You see, the first time I met Mary Majka, I was a reedy and awkward seven year old, lying flat on my belly on front of the television, palms bracing my chin, skinny legs bent at the band aids and wobbling somewhere behind my head.
|Mary on a field trip with students (photo David Christie)|
I began bringing home stray dogs and cats, injured birds. Not that Mary created compassion in me - I think that was always there - but, through her program, she did show me that compassion expected action. She showed me that it was not wrong to give aid to the injured or to pick up bird feathers or to let a caterpillar crawl, inch by fuzzy inch, up my arm. She taught me that I had a responsibility to the creatures with whom I shared this earth.
|White-marked Tussock Moth (I believe)|
Mary remained in the forefront of the evolving environmental movement, most often in the news for her fervent and vocal defense of habitat or heritage or the wild creatures that share our world. The press loved her…her Polishness, her passion, her panache.
|Mary at our 1988 wedding|
Shortly thereafter, I returned to my roots in Albert County and for a time, my husband and I lived on Caledonia Mountain, a largely unsettled mountain near the Bay of Fundy coast. As I explored the forests and marshes surrounding the mountain, the enjoyment of the natural world that had been shuffled to the background during my teens and twenties reemerged. It wouldn't be until much later that I discovered that Caledonia had also been the location of Mary’s first home after moving to New Brunswick.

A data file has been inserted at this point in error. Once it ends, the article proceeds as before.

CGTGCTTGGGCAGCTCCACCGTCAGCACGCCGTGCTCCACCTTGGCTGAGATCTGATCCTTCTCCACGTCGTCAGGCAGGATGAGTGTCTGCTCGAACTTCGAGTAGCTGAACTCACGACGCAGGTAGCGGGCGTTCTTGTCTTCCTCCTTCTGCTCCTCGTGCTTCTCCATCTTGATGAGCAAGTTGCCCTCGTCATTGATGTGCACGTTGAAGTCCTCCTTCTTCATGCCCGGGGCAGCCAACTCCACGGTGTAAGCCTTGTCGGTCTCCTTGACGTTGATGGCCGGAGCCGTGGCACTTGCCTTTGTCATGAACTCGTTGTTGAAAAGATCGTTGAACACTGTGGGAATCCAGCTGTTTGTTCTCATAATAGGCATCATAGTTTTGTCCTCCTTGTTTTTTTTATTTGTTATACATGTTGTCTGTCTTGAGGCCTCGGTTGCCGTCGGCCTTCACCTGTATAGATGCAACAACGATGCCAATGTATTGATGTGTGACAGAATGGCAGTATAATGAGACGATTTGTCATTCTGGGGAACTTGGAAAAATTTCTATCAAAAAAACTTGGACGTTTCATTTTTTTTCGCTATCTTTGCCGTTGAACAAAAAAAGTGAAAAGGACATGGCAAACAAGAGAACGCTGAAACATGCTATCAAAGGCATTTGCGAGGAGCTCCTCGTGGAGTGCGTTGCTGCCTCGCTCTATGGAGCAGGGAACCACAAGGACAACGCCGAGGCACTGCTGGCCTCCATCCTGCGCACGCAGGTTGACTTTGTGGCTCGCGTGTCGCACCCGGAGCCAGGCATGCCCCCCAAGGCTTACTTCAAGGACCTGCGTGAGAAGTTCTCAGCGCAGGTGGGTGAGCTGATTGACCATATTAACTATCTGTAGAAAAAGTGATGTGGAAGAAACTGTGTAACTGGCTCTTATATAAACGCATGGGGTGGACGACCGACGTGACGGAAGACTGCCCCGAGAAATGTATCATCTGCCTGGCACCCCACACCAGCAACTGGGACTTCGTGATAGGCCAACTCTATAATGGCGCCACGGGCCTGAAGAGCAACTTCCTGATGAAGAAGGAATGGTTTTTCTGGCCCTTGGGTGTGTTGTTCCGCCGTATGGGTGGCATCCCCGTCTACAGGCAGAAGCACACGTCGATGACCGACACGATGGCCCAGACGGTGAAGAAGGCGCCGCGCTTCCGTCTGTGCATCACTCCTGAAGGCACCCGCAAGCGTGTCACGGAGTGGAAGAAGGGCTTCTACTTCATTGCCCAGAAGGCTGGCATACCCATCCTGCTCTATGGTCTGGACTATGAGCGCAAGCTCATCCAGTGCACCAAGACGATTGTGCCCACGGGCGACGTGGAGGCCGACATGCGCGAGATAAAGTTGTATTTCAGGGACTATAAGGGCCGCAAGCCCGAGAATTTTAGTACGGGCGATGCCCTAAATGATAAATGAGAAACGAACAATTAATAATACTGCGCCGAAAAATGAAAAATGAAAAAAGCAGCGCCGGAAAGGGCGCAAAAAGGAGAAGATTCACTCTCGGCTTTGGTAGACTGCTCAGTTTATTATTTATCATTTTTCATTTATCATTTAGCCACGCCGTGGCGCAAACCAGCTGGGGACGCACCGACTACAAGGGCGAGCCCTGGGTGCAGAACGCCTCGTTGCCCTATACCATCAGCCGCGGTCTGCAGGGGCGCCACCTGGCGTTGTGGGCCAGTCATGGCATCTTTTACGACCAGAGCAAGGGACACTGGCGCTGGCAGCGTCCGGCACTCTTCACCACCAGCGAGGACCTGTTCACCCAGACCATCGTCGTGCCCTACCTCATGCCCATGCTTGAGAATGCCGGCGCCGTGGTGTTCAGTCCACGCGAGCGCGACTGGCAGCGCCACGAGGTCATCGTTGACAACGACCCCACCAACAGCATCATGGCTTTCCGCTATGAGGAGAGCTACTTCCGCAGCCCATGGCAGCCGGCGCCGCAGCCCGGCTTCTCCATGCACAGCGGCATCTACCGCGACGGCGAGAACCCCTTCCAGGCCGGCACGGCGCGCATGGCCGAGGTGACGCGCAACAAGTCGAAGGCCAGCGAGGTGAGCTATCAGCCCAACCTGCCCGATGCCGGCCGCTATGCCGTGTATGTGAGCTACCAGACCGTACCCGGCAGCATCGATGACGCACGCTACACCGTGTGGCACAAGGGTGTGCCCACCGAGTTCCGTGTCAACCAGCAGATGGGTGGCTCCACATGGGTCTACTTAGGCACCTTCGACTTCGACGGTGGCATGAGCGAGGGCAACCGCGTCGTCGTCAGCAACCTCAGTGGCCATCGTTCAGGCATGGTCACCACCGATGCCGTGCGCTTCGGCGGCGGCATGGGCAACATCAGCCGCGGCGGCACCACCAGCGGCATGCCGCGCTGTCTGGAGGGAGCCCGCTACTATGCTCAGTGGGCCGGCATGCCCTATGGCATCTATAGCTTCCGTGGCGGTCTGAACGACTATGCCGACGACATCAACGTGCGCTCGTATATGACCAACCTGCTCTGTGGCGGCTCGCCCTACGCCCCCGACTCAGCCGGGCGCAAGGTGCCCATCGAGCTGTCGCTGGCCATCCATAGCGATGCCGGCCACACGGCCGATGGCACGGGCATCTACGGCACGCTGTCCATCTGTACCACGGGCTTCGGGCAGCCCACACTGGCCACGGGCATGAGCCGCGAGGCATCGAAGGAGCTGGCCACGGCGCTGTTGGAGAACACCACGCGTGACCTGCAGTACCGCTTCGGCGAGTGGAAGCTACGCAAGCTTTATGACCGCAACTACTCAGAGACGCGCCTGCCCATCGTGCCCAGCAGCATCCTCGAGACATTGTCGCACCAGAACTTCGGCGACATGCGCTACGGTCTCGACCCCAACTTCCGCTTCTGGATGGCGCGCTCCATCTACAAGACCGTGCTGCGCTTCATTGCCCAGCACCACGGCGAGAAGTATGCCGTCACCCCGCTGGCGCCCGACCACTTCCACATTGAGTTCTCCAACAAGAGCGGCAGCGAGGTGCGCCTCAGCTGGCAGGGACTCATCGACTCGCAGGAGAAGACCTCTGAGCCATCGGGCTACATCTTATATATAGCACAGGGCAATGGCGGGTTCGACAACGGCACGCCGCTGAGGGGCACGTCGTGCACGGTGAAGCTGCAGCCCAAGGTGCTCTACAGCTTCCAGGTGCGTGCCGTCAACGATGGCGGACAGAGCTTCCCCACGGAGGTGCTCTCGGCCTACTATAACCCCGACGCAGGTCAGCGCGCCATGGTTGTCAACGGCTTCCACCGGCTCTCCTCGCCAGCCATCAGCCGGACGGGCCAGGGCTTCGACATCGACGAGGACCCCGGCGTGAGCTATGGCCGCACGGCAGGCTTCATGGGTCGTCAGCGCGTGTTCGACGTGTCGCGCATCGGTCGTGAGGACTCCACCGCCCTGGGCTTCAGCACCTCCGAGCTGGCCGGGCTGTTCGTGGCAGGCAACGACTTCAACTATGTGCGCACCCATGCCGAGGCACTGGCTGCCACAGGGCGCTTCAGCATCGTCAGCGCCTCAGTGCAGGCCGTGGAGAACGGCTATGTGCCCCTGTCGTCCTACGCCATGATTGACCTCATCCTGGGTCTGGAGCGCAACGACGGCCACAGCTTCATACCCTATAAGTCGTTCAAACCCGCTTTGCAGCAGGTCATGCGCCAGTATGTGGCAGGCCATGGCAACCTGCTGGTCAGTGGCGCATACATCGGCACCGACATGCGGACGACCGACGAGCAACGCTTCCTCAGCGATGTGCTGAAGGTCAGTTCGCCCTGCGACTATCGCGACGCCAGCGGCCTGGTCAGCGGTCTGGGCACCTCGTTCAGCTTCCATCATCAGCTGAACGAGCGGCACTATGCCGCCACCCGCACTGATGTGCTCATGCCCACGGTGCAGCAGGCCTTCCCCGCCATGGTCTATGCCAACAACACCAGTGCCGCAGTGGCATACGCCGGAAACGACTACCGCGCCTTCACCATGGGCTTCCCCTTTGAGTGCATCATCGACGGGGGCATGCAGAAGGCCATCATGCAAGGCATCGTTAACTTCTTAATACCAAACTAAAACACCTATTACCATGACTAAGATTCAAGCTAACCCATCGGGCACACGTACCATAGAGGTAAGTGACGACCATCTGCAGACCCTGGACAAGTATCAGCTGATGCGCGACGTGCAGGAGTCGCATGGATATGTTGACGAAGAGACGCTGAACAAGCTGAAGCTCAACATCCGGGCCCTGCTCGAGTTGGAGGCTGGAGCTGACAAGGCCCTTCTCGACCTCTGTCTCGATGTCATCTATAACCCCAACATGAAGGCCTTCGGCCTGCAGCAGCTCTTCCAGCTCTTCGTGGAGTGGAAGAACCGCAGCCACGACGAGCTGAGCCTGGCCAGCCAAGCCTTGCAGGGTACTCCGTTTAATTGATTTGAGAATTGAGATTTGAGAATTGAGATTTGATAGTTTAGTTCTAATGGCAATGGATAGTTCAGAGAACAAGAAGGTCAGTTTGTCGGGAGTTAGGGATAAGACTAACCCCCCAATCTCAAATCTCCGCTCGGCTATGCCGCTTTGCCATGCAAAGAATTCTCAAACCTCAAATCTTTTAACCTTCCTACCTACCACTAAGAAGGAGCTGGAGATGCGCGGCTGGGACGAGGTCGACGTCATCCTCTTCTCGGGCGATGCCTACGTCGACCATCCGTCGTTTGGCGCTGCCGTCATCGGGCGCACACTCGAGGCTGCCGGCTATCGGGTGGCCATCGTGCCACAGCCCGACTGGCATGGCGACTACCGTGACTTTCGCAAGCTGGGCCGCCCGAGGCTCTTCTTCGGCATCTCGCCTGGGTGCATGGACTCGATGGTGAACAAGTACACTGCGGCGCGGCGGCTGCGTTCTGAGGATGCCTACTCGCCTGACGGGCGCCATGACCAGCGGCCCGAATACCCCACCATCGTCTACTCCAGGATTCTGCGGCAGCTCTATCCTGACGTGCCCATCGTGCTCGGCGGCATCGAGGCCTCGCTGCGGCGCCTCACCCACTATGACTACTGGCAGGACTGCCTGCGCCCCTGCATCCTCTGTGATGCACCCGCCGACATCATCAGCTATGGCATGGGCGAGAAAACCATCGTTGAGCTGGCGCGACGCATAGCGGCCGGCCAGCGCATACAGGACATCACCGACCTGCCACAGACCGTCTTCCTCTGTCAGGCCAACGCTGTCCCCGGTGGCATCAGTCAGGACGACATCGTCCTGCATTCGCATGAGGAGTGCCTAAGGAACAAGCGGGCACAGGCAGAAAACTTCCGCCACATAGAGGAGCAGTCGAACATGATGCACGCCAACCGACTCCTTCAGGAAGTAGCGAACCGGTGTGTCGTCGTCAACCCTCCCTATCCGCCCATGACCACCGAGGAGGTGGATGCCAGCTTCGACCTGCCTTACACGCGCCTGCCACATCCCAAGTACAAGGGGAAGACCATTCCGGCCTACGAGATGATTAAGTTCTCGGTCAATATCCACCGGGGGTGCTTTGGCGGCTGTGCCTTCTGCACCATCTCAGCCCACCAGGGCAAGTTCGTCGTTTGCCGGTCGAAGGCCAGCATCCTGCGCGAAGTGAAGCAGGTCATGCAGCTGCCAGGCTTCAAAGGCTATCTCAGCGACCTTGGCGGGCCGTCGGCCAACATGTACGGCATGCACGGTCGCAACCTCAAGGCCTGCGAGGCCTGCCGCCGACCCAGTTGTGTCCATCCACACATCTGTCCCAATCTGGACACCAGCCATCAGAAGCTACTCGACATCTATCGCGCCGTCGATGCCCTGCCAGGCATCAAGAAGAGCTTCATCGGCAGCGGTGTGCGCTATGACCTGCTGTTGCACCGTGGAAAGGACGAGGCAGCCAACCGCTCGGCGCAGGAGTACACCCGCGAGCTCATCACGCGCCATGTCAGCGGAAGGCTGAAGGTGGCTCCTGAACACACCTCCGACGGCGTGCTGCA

In the years that followed, our relationship deepened as we shared occasional afternoons in the home she restored at Mary’s Point, nearby. It was a pleasure to visit. Her home always had a menagerie of recovering creatures in residence...a purple gallinule, a pair of mourning doves, the occasional owls, squirrels, a beaver...an albino raven. Gradually, she offered the stories of her varied projects in wildlife rehabilitation, habitat protection and heritage preservation in tantalizing bits and pieces and I began to appreciate all that she had accomplished.
Mary had sparked a yearning in me, although I didn’t recognize it as such at the time. As I approached my 40s, I began tackling those feelings of discontent and initiated the changes in my life that led me into the writing career I now enjoy. I was finally giving voice to the real me, my inborn nature was rising to the surface. Little did I know that I was about to immerse myself in a life that was - at its essence - a vibrant example of that very thing.